"Conservation of Eelgrass (Zostera marina) Genetic Diversity in a Mesocosm-Based Restoration Experiment," by Cohen, Brian Ort, Katharyn Boyer, Laura Reynolds, Sheh May Tam and Sandy Wyllie Echeverria was published in the Feb. 21, 2014 issue of the journal PLOS ONE.


Related Links
San Francisco State University
Water News - Science, Technology and Politics

Comment on this article via your Facebook, Yahoo, AOL, Hotmail login.

Share this article via these popular social media networks DiggDigg RedditReddit GoogleGoogle

Memory Foam Mattress Review
Newsletters :: SpaceDaily :: SpaceWar :: TerraDaily :: Energy Daily
XML Feeds :: Space News :: Earth News :: War News :: Solar Energy News

In Chile, rival barnacles keep competition cool
Providence RI (SPX) Feb 26, 2014
Here are two facts that make the lowly barnacle important: They are popular models for ecology research, and they are very sensitive to temperature. Given that, the authors of a new study about a bellwether community of two barnacle species in Chile figured they might see clear effects on competition between these two species if they experimentally changed temperature. In the context of cl ... read more

Corpses still being found in Philippine typhoon zone

UN report sees $1.45 tn global warming cost: media

Tunisian navy 'rescues 98 sub-Saharan migrants'

Nepal government to set up contact office at Mt. Qomolangma base camp

ADS builds 'space furnace' to test materials of the future on the ISS

Novel optical fibers transmit high-quality images

Study finds 2 biodegradable mulches to be suitable polyethylene alternatives

EIAST showcases DubaiSat-2 results, plans for KhalifaSat at space conference in Singapore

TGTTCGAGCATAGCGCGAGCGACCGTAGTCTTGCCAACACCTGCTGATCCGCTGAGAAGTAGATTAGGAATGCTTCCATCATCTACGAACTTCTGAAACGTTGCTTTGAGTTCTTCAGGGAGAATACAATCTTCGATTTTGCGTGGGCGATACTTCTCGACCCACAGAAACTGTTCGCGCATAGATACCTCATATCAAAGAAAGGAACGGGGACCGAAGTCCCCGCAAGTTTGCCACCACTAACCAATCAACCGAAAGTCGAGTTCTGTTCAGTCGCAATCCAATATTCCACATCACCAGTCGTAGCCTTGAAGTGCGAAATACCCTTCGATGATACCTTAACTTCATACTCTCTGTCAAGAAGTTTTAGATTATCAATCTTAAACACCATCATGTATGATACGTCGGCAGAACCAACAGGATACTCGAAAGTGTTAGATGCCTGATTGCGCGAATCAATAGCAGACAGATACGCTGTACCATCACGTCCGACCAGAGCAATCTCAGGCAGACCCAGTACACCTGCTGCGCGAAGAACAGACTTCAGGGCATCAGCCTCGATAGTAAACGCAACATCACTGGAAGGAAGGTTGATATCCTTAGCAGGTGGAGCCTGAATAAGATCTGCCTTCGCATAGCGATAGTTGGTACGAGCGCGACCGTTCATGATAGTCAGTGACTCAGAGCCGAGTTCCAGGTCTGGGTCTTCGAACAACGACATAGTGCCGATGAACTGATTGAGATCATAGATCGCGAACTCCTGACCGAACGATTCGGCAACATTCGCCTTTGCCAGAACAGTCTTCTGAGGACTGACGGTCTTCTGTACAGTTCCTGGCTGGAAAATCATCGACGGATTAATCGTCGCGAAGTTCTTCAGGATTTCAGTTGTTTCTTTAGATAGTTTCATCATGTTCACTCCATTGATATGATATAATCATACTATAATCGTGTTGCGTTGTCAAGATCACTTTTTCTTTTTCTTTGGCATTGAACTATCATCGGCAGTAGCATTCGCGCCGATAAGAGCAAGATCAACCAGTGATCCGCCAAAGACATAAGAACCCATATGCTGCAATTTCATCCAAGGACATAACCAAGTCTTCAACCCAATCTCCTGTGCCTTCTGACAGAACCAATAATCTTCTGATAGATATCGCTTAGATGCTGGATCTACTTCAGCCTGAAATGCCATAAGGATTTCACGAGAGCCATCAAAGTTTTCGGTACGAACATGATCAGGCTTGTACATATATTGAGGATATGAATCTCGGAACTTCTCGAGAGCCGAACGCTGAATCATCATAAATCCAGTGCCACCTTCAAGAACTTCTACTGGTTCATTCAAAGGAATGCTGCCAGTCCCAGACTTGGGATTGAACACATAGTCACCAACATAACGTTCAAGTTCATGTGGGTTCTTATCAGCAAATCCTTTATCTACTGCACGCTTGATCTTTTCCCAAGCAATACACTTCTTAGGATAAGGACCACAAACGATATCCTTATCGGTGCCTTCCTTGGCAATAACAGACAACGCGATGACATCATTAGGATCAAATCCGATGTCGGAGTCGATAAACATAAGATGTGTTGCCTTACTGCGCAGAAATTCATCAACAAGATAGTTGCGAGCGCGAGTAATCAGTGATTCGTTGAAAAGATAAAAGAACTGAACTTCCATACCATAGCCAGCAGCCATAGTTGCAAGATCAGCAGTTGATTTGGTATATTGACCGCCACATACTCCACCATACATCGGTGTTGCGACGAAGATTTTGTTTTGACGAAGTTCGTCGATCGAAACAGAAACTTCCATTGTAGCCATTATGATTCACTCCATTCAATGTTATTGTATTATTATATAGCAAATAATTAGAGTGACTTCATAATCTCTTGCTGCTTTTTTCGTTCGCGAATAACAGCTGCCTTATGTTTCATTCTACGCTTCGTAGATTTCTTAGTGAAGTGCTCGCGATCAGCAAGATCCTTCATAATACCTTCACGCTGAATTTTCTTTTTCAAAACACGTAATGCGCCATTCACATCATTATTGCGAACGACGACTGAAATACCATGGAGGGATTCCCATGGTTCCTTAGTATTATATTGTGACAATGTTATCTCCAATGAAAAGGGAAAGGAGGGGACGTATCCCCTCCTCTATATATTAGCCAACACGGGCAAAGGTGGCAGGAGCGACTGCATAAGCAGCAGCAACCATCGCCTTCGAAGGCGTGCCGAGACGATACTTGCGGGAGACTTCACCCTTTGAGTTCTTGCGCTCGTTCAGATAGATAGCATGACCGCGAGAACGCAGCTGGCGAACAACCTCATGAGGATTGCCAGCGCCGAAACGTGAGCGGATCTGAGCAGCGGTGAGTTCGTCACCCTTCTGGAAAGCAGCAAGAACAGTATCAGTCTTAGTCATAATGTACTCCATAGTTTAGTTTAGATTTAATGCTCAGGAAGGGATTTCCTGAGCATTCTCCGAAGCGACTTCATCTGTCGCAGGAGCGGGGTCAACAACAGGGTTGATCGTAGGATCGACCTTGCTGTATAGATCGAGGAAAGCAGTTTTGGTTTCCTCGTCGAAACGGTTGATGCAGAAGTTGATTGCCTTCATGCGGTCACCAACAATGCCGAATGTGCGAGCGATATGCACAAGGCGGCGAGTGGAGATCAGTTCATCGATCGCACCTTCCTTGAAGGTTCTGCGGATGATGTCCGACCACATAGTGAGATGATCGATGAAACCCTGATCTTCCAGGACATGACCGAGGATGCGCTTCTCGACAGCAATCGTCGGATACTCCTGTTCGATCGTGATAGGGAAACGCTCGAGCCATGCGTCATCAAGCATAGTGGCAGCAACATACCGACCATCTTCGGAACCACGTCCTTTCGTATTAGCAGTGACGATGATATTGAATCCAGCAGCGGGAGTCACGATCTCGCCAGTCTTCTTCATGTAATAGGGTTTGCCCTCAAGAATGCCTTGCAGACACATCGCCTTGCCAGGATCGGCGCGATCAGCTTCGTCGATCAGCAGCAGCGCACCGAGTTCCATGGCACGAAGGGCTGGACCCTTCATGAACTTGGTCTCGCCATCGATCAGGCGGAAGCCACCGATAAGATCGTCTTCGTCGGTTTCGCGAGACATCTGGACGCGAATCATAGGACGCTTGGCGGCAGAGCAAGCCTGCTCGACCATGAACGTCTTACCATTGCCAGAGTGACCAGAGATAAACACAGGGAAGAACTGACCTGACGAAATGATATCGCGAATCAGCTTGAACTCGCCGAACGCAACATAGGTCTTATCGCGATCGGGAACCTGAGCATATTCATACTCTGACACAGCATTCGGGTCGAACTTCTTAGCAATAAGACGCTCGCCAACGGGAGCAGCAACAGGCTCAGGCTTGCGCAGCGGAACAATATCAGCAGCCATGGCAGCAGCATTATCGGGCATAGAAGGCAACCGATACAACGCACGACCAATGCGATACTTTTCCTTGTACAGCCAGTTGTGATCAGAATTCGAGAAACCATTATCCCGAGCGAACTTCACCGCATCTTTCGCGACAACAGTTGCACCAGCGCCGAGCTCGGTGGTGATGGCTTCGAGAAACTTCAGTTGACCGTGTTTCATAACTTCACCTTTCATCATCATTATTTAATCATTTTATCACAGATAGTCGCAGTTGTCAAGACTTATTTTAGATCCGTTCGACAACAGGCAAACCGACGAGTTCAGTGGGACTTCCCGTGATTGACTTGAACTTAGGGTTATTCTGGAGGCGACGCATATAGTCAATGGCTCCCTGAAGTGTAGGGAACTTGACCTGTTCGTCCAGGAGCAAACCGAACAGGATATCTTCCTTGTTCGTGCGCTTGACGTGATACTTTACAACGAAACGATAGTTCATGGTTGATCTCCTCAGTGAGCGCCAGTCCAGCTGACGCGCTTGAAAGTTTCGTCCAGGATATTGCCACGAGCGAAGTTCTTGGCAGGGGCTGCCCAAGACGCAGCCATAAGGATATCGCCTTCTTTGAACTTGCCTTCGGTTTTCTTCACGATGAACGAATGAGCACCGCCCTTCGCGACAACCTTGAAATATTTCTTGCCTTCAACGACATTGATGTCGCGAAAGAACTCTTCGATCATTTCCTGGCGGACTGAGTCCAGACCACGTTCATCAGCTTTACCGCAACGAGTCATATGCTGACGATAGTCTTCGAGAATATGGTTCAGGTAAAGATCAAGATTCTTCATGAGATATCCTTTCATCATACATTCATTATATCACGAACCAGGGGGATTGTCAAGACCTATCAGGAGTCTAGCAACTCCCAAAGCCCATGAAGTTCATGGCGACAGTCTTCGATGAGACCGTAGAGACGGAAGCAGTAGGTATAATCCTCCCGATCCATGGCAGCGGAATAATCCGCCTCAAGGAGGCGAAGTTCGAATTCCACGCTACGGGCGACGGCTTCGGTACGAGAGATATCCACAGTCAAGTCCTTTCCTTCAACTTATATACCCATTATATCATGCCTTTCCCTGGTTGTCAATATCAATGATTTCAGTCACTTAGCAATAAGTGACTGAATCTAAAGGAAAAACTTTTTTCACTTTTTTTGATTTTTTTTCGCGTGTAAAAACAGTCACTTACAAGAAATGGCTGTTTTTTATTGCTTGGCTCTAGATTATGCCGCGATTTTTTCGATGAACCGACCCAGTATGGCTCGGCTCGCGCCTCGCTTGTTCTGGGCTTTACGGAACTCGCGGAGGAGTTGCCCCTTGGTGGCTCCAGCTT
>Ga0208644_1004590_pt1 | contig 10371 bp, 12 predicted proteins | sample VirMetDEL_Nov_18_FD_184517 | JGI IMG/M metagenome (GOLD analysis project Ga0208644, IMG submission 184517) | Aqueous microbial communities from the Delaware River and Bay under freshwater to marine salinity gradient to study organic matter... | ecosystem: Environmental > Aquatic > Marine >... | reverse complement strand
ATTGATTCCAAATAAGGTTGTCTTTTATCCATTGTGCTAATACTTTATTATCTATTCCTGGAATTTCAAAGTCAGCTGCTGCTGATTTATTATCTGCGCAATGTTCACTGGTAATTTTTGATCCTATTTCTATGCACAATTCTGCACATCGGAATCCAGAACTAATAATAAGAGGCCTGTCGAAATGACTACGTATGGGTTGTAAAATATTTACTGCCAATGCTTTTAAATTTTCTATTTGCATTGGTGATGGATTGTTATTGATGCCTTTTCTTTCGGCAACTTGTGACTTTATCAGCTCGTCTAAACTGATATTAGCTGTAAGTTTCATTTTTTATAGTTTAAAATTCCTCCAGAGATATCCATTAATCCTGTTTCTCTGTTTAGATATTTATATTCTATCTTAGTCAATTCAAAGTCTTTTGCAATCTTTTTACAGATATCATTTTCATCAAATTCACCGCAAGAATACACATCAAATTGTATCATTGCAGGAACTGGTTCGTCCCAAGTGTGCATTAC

Legal harvest of marine turtles tops 42,000 each year

Seed-filled buoys may help restore diverse sea meadows in San Francisco Bay

Egypt plans dam-busting diplomatic offensive against Ethiopia

Uncovering the secret world of the Plastisphere

10,000 years on the Bering land bridge

Native Americans lived in Bering Strait for millennia: study

Dramatic extent of Great Lakes freeze captured by NASA satellite

Dartmouth-led research shows temperature, not snowfall, driving tropical glacier size

China bans Polish pork amid African swine fever scare

Managed honeybees linked to new diseases in wild bees

Better livestock diets to combat climate change and improve food security

Australian canola case shows GM crops are still being demonised

Flood cost in EU may double by 2050: study

What has happened to the tsunami debris from Japan?

Volcanoes helped offset man-made warming

Mount Hood study suggests volcano eruptibility is rare

Little hope for C.Africa Muslims ahead of French president visit

Kenya boosts airport defence, warning of Islamist threat

Somalia: Resurgent al-Shabaab targets president 'dead or alive'

Five bodies exhumed in Mali thought to be murdered soldiers

Baylor Sheds New Light on the Habitat of Early Apes

Oldest fortified settlement in North America discovered in Georgia

What makes memories last?

Thinking it through: Scientists seek to unlock mysteries of the brain

The content herein, unless otherwise known to be public domain, are Copyright 1995-2014 - Space Media Network. All websites are published in Australia and are solely subject to Australian law and governed by Fair Use principals for news reporting and research purposes. AFP, UPI and IANS news wire stories are copyright Agence France-Presse, United Press International and Indo-Asia News Service. ESA news reports are copyright European Space Agency. All NASA sourced material is public domain. Additional copyrights may apply in whole or part to other bona fide parties. Advertising does not imply endorsement, agreement or approval of any opinions, statements or information provided by Space Media Network on any Web page published or hosted by Space Media Network. Privacy Statement All images and articles appearing on Space Media Network have been edited or digitally altered in some way. Any requests to remove copyright material will be acted upon in a timely and appropriate manner. Any attempt to extort money from Space Media Network will be ignored and reported to Australian Law Enforcement Agencies as a potential case of financial fraud involving the use of a telephonic carriage device or postal service.